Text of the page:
In May, the cost to customers dining in a full-service restaurant was 2.2 percent higher than a year earlier, according to the Bureau of Labor Statistics. The Bureau reported particularly steep increases in the costs of meats, fish, eggs, and produce; beef and veal prices in May, in particular, were 10.7 percent higher than in 2013.
David Scott Peters calls them locusts, those factors that constantly threaten food costs—disease, drought, inflation, and governmental instability.
“There are always locusts,” says Peters, founder of TheRestaurantExpert.com, which educates restaurant owners on how to create financially viable operations. “It’s all kinds of things completely out of an operator’s control. I tell operators they always have to prepare, because every quarter there’s something.”
And the industry has seen its fair share of locusts recently. This year, rising food prices have nabbed the headlines. With costs expected to hover at the same rate or even increase again in 2015, experts say it’s even more necessary for operators to examine how they manage food expenses for the coming year. Suggestions include implementing methods to track food waste, shopping suppliers, and creating a risk management system.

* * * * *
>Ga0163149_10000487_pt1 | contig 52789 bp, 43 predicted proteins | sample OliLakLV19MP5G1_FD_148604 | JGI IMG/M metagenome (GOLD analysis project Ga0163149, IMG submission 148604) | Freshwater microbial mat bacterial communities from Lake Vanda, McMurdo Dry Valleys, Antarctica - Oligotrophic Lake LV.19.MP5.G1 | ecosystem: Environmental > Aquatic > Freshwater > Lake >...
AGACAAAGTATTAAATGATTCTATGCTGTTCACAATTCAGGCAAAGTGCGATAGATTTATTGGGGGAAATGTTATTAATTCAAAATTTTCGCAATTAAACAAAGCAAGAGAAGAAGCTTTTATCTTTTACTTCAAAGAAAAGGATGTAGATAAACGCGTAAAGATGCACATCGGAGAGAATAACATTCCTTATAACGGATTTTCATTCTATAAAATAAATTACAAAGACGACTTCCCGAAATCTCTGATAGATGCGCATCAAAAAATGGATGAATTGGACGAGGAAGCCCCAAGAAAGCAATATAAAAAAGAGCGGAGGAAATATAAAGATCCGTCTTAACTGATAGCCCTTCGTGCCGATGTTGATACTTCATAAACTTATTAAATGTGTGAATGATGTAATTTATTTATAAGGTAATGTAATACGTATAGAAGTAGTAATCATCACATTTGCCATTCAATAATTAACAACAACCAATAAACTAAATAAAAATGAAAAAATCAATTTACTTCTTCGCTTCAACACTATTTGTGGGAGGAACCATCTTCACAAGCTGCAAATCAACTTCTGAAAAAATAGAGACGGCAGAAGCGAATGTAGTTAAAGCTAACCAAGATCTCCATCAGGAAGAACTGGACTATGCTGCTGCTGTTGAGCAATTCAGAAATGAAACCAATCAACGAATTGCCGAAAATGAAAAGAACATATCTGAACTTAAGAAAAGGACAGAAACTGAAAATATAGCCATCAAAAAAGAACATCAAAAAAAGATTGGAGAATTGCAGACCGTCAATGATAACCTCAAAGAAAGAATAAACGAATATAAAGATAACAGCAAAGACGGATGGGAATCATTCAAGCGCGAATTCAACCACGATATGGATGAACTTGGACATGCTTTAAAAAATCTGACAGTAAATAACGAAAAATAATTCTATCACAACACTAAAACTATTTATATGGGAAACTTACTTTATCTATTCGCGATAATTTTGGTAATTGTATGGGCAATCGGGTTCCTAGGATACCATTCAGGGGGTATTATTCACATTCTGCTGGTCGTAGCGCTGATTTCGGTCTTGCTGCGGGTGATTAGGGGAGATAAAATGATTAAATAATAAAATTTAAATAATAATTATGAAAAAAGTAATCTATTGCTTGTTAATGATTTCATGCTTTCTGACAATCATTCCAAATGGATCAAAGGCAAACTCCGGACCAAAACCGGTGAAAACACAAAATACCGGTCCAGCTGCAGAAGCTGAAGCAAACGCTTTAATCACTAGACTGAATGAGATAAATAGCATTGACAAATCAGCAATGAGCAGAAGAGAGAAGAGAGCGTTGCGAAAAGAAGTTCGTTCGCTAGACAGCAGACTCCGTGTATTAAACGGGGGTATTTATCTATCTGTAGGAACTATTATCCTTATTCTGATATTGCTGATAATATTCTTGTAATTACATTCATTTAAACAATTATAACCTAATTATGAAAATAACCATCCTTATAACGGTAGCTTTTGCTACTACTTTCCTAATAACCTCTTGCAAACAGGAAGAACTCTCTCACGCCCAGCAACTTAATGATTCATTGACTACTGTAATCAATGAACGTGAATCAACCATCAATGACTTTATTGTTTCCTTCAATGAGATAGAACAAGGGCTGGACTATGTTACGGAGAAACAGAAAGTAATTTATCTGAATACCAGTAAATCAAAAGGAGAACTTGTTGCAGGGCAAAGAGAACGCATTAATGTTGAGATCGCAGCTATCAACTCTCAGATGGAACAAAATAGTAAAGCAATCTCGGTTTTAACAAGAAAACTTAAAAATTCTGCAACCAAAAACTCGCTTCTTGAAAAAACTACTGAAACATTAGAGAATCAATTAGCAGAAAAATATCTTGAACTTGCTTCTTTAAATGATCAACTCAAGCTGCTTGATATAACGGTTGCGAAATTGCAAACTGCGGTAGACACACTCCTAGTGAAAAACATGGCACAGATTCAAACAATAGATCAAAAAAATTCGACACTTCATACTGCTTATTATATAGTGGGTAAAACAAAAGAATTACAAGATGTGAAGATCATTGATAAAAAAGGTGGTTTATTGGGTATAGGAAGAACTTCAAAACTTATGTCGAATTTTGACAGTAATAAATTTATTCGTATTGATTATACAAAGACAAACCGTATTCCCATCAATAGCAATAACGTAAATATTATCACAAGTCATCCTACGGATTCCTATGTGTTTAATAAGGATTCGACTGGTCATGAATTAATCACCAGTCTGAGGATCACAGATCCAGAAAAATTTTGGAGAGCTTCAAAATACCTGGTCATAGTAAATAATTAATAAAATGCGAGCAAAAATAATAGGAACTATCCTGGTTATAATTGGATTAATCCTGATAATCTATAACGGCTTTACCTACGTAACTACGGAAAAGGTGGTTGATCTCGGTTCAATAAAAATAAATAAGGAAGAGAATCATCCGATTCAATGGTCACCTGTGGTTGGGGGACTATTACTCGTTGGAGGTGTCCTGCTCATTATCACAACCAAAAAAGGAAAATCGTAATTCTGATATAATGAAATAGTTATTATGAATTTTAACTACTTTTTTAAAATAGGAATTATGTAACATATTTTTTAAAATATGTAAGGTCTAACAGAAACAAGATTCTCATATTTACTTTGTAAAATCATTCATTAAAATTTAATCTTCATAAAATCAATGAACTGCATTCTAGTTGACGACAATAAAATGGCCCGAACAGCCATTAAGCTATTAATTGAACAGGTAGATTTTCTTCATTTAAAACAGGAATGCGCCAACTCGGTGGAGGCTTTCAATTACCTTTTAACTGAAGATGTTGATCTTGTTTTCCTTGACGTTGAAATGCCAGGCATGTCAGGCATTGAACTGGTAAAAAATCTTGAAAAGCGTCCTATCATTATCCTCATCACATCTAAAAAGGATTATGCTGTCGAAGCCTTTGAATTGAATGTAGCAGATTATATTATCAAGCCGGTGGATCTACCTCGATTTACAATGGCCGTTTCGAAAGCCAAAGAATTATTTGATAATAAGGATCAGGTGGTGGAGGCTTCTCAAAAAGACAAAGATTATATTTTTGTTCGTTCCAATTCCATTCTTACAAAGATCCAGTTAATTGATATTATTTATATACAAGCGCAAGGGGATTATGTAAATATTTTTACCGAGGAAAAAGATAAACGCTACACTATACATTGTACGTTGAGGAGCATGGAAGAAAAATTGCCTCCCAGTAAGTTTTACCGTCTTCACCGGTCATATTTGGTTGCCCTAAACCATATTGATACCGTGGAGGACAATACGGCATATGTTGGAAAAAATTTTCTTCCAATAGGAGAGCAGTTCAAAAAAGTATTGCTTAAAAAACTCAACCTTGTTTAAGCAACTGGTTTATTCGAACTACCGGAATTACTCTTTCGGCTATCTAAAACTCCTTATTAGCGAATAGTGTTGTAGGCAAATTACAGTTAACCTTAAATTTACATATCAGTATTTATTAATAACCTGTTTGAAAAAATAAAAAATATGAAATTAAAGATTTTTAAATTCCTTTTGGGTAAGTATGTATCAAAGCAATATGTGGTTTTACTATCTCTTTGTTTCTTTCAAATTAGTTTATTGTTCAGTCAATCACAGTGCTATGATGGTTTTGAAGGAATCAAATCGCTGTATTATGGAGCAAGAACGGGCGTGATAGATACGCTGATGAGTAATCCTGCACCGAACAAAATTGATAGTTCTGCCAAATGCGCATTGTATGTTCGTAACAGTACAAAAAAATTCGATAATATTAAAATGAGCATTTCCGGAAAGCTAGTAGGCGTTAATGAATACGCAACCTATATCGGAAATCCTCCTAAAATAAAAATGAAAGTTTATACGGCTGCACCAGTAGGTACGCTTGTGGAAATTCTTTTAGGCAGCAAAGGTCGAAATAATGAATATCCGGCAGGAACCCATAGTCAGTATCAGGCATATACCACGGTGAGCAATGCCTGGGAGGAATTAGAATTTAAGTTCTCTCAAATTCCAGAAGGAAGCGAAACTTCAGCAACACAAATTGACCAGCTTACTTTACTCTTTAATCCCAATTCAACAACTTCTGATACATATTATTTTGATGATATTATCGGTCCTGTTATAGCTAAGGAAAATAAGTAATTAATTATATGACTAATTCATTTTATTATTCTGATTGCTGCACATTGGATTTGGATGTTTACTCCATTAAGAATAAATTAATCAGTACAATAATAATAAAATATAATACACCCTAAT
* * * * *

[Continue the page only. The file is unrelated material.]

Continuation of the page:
While a price hike is the first instinct to combat rising food costs, Robert Maynard, co-founder and CEO of Toast Café, an upscale breakfast and lunch eatery, says increasing menu prices should be a last resort. With four units in North Carolina and South Carolina, Toast Café orders a volume that allows it to negotiate with suppliers on food prices, Maynard says.
“If your food is going up 1 percent, you really should try to find that 1 percent somewhere else,” he says. “There are other ways to fight against the rising [food] prices.”
Maynard works diligently to manage all costs—wages, overtime, utilities, and paper supplies—along with the costs of food. That requires hands-on leadership.
For instance, Maynard suggests putting clear plastic bags in the kitchen trashcans to track food waste. “Go through it every day. Ask questions,” he advises. “If you find a decent piece of avocado, ask what happened.”
Aside from rising prices of produce, meats, and dairy, he says restaurants have a slew of other financial concerns moving forward. “You’ve got to worry about unionization and franchising. You’ve got to worry about the Affordable Care Act, [and] not just the cost of it, but the cost of explaining it to people. And wages. There’s more to it than food costs. You can never close your eyes on any of these issues.”